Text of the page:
Evidence of Parallel Worlds

1. Novel predictions

Despite the fact that the Everett, or many worlds approach to quantum mechanics is the only realist interpretation of quantum mechanics, it will not be accepted by the scientific community until it has made a novel prediction that can be verified.

Quantum suicide is one way of doing this, if you believe you will become all of the observers present after a quantum interaction, and not just one. There would be no way to convince others, however, without them playing a game of their own.

1.1 Artificial intelligence

British physicist David Deutsch suggested the first experimental test to falsify the collapse approach in 1985[1a][2]. However, it is still not practical to implement, as it requires artificial intelligence (AI) and reversible nanoelectronics.

In Deutsch's thought experiment, an atom, which has a determinate spin state in one axis, 'left' for example, is passed through a Stern-Gerlach apparatus that has the possibility of measuring it in another axis, as either spin 'up' or spin 'down' in this case. This means that the atom is then in a superposition of 'up' and 'down' states from the perspective of an observer who has not yet become entangled with it.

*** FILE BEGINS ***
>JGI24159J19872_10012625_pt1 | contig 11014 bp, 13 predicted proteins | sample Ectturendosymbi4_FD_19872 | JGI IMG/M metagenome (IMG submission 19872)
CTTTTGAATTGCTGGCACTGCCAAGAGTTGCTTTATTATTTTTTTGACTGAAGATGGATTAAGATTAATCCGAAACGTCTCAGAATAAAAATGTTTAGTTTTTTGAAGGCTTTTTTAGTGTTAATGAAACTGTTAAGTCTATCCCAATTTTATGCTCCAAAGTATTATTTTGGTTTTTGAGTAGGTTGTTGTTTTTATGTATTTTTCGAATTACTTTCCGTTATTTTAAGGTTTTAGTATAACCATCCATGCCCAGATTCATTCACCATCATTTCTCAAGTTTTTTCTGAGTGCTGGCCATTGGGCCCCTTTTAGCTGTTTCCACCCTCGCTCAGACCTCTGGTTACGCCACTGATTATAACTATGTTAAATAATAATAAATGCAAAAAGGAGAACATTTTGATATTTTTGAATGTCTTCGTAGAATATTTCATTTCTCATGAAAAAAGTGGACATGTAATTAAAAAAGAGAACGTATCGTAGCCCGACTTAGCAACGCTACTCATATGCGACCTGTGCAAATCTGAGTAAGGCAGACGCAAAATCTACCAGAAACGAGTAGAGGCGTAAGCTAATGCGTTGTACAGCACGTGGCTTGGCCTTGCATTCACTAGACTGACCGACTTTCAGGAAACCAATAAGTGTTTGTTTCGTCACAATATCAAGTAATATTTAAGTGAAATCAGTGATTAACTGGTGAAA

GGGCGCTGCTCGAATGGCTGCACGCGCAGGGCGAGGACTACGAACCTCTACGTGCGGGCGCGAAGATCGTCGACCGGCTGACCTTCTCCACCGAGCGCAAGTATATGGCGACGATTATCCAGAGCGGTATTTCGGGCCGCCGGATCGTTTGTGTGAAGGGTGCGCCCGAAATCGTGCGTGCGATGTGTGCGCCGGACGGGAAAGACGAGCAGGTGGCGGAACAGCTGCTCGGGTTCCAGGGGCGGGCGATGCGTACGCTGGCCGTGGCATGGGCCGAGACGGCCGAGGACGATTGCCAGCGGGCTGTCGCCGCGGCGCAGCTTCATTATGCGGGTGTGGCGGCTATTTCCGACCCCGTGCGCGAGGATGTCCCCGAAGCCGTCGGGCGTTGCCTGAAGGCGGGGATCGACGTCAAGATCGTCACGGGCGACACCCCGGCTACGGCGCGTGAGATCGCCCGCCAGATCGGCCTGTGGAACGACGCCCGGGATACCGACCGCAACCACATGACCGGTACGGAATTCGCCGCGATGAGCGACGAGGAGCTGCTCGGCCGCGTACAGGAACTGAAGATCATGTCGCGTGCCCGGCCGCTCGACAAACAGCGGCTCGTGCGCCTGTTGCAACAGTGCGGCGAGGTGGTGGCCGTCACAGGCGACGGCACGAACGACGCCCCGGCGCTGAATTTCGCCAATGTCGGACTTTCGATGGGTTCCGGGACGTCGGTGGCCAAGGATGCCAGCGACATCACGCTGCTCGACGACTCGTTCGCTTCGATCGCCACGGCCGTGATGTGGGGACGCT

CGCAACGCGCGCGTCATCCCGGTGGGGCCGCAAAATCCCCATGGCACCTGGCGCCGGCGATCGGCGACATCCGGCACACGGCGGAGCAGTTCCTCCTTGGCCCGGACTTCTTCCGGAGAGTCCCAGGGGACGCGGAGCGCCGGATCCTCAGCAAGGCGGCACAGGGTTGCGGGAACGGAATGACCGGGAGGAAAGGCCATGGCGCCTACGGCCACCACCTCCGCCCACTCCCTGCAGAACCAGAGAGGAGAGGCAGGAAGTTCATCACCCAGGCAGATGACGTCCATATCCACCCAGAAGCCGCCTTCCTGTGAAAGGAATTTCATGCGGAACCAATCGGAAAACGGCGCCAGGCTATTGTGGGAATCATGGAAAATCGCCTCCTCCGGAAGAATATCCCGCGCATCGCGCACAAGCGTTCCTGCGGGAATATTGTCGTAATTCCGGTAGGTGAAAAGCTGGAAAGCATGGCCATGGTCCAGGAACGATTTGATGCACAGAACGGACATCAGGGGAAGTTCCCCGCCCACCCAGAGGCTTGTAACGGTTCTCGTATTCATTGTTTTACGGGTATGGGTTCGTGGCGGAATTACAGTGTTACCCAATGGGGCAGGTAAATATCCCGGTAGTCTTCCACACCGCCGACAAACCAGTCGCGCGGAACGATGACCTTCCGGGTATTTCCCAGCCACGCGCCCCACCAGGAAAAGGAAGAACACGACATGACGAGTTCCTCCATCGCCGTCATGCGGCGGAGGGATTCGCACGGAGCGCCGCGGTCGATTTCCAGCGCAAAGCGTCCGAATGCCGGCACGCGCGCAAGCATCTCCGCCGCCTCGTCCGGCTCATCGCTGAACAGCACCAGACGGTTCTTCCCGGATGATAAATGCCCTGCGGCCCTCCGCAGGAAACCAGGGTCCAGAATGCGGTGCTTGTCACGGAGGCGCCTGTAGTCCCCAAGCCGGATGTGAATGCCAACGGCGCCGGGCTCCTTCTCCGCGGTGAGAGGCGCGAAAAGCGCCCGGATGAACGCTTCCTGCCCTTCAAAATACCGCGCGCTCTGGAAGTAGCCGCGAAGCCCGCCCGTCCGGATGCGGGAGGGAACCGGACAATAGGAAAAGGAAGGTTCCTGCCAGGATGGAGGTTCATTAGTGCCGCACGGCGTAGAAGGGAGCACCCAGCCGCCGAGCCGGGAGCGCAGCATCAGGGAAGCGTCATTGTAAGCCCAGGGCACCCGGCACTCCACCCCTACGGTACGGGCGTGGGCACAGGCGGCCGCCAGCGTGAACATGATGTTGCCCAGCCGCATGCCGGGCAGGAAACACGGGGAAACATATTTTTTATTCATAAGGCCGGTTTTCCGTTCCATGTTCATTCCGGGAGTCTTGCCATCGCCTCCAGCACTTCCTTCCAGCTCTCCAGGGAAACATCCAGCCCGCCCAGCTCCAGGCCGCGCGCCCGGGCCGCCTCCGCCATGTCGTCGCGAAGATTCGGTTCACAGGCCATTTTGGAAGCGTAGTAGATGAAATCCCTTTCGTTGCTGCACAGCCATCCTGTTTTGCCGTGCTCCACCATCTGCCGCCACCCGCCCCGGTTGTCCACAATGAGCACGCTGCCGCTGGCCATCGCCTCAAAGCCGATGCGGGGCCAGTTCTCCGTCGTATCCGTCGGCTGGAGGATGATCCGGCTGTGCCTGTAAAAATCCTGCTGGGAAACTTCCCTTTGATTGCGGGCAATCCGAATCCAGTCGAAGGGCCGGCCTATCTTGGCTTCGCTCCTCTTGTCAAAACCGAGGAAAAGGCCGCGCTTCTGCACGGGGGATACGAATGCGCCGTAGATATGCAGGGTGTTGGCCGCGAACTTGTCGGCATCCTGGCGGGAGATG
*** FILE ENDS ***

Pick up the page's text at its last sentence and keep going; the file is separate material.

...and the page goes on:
This superposition travels to an AI's artificial 'sense organ'. Here it is provided with two options: it may be detected as either spin 'up' or spin 'down'. The AI's conscious mind then records the result.

The collapse approach predicts that this will cause the atom to collapse into one determinate state, with either a determinate 'up' or 'down' (but not 'left' or 'right') spin. The Everett approach predicts that the mind will branch into two, one mind will record up and one down (but neither will record 'left' or 'right').

The whole process is then reversed so that the atom emerges from the entrance to the Stern-Gerlach apparatus and the mind forgets which result it recorded. This process does not erase any of the AI's other memories however, including the memory that they did record the atom to be in a definite state.

If a 'left-right' detector was placed at the entrance of the Stern-Gerlach apparatus then the collapse approach predicts that it will be detected as being in either a 'left' or 'right' state with equal probability. If the Everett approach is correct, then the atom will be in the same state that it was in before the measurement, it will still have a 'left' spin.

Deutsch stated that:

"this experiment allows the observer to 'feel' [themselves] split into two branches: The interference phenomenon seen by our observer at the end of the experiment requires the presence of both spin values, though [they] accurately remember having known at a previous time that only one of them was present. [They] must infer that there was more than one copy of [themselves] (and the atom) in existence at that time, and that these copies merged to form [their] present self"[1b].